The ACC’s football championship game will stay at Charlotte’s Bank of America Stadium at least through 2019, the league announced Monday.
The six-year extension means Charlotte will host the game for 10 consecutive years. The ACC has played its title game in Charlotte the past four years, including last season’s game between Florida State and Duke. FSU, the eventual national champion, won that one, 45-7, before a crowd of 67,694.
“Charlotte is in the heart of the ACC footprint,” ACC commissioner John Swofford said as he announced the extension at a news conference at the Carolina Panthers’ home stadium. “It’s a terrific destination with tremendous people.”
Will Webb, the executive director of the Charlotte Sports Foundation, had long lobbied for a multiyear extension. He said publicly to Swofford on Monday: “Our goal is six years from now you’ll be announcing a 20-year extension. We are committed to making this game the best.”
The ACC title game had a three-year run in Jacksonville and a two-year stint in Tampa before coming to Charlotte in 2010, where it has generally seen far better ticket sales. The game has sold out twice in four years and averaged about 70,000 tickets sold, Swofford said. Another plus: the ongoing renovation of Bank of America Stadium, which Swofford said will promise a better in-game experience for fans.
Charlotte has long wanted to be to the ACC title game what Atlanta has been to the SEC’s football title game – a permanent host. That will now happen for at least the next six years, although the ACC had had some internal discussion of allowing the team with the best regular-season record to host the game.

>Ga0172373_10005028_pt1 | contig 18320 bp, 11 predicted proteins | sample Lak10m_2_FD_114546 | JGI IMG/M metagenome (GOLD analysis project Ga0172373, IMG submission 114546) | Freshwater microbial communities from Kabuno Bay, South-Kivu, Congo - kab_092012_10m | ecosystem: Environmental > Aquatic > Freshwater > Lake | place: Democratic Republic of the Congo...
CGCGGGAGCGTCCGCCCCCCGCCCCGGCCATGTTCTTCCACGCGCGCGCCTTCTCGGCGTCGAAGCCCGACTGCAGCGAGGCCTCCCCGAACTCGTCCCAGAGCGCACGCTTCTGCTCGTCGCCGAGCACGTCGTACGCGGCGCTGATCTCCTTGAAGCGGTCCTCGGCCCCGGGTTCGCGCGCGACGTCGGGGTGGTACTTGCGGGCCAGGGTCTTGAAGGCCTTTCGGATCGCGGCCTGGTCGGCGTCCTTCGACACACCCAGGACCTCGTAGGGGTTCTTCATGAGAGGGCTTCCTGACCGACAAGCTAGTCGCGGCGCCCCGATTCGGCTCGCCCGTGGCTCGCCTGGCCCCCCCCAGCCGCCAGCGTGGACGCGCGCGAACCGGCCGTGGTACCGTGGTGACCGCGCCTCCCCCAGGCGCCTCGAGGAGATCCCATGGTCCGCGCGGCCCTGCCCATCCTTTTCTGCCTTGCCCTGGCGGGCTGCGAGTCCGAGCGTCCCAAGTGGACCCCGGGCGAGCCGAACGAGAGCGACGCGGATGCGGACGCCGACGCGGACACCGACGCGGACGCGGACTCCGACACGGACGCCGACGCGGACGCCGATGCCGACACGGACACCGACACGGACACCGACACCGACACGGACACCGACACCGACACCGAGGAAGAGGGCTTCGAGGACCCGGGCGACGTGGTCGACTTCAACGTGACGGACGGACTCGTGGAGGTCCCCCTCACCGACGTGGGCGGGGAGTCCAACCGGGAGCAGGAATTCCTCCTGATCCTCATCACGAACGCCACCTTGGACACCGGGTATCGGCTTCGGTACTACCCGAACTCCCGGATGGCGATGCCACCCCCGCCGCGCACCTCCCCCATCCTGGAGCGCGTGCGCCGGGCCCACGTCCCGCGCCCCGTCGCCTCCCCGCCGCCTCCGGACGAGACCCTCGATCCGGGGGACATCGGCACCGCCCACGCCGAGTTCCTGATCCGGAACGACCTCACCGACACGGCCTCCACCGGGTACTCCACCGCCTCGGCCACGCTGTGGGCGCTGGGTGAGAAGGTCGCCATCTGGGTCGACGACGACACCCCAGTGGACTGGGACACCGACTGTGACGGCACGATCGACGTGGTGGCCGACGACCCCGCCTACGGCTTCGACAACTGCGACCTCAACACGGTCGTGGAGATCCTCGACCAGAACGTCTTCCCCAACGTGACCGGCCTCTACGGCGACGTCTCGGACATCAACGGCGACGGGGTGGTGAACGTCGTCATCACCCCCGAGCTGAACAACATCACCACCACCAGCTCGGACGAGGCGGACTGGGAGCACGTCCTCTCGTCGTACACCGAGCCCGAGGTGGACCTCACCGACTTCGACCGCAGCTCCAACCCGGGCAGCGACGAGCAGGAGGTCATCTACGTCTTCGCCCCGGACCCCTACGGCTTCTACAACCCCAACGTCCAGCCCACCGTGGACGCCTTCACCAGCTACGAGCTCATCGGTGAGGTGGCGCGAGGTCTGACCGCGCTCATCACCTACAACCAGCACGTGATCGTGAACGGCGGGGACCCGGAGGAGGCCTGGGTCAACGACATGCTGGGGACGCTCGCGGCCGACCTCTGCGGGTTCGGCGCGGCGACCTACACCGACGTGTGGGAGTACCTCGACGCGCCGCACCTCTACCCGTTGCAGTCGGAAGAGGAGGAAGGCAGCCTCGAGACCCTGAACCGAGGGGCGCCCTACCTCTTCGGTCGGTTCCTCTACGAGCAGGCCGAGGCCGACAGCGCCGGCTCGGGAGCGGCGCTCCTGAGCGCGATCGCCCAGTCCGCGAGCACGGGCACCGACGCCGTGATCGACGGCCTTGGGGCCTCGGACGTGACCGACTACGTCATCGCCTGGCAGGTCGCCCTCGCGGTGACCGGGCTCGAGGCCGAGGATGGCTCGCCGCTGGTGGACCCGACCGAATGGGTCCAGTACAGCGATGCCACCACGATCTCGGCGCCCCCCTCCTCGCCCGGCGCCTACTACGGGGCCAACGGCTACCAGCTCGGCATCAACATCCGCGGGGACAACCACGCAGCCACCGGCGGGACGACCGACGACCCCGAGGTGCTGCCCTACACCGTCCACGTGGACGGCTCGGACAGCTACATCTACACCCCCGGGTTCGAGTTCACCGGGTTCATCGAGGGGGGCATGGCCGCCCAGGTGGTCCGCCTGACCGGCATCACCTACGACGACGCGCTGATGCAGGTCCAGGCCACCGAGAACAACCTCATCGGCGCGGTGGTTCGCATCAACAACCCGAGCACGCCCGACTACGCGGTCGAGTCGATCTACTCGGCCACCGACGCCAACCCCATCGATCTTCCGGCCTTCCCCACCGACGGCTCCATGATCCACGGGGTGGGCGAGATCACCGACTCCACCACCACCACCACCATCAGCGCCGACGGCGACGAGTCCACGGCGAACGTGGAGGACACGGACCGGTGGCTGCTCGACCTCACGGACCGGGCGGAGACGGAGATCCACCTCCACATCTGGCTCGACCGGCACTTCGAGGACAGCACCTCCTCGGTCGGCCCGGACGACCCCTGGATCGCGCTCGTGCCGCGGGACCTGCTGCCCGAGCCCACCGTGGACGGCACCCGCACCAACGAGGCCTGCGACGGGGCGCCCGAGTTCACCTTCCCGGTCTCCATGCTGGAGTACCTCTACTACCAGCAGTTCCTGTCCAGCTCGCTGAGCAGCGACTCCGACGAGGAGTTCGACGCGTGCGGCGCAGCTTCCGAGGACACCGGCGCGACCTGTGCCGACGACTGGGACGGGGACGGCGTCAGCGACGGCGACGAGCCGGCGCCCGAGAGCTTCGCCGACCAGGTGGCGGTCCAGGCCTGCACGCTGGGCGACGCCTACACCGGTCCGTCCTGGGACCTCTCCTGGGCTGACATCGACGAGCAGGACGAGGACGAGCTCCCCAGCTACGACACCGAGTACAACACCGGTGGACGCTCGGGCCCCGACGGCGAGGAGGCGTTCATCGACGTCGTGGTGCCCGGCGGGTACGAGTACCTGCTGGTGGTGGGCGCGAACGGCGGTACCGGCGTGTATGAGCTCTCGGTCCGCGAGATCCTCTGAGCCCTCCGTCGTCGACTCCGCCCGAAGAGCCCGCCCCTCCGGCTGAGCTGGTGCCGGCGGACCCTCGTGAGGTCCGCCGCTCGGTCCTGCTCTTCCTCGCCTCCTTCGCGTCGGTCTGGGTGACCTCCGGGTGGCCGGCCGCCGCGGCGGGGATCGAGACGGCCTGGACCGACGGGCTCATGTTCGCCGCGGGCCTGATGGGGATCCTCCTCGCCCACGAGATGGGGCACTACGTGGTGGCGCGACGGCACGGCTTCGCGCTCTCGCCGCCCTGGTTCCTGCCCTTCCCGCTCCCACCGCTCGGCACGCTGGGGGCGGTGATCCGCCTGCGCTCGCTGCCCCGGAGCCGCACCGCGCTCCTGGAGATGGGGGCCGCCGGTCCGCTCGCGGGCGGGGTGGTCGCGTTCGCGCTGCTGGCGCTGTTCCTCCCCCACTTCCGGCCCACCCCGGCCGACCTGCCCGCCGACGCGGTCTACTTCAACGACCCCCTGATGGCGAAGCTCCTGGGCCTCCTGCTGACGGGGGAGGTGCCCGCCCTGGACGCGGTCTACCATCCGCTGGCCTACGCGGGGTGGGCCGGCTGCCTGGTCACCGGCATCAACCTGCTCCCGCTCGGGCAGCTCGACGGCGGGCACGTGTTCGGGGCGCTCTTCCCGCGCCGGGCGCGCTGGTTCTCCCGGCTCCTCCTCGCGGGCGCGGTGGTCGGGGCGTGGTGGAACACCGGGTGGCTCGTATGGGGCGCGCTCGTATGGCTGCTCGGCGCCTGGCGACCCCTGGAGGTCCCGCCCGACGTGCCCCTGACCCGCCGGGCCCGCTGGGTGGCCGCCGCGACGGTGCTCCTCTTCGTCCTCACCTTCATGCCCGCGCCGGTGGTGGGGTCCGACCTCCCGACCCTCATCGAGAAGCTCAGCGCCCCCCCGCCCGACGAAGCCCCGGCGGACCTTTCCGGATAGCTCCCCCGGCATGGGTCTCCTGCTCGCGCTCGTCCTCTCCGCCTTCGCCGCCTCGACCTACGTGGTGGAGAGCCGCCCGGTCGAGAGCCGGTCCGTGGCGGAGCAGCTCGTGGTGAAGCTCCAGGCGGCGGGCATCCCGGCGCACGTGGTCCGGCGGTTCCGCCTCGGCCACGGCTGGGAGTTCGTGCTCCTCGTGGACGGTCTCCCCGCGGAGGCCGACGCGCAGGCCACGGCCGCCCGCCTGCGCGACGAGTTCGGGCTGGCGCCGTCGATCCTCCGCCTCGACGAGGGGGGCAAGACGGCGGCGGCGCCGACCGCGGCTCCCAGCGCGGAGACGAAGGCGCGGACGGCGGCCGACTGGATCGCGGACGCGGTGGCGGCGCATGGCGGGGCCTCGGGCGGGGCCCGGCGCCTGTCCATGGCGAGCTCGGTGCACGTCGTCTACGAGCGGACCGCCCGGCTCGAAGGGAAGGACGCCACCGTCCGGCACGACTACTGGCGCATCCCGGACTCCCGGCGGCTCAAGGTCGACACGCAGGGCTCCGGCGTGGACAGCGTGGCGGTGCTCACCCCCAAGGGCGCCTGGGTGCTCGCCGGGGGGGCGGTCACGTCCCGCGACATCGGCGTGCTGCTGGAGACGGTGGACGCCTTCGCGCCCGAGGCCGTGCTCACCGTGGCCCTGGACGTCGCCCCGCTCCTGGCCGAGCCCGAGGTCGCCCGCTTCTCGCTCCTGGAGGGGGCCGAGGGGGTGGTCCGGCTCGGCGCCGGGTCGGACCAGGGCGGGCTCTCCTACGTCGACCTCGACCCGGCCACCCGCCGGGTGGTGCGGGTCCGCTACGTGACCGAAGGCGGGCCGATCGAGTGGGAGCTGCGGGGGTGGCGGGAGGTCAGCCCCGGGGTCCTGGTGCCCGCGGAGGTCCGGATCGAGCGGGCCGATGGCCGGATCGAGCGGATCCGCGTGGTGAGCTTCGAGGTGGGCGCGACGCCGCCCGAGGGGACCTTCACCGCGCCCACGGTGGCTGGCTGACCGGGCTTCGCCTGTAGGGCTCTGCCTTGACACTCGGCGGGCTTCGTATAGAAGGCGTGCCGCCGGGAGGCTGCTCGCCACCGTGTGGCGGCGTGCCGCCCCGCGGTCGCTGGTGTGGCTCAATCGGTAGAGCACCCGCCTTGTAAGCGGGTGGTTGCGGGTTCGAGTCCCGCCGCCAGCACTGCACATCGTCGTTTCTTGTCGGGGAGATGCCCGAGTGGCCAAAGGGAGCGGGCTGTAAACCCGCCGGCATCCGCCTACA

“From a competitive standpoint, our coaches and teams really prefer a neutral site,” Swofford said. “So quite frankly, with the success the game has had here in Charlotte in every way, that conversation didn’t really grow legs.”
Webb said the six-year extension will open the door to a likely sale of “Collegiate Seat Licenses,” in which fans were guaranteed the same seat for the ACC title game, the Belk Bowl (which also has a deal through 2019) and the North Carolina-South Carolina football game in 2015.
The CSL likely would be free when it is first offered, Webb said, as long as fans agree to buy tickets for each of those games. The 2014 ACC title game will be played on Dec. 6.
Fowler: 704-358-5140; Twitter: @scott_fowler
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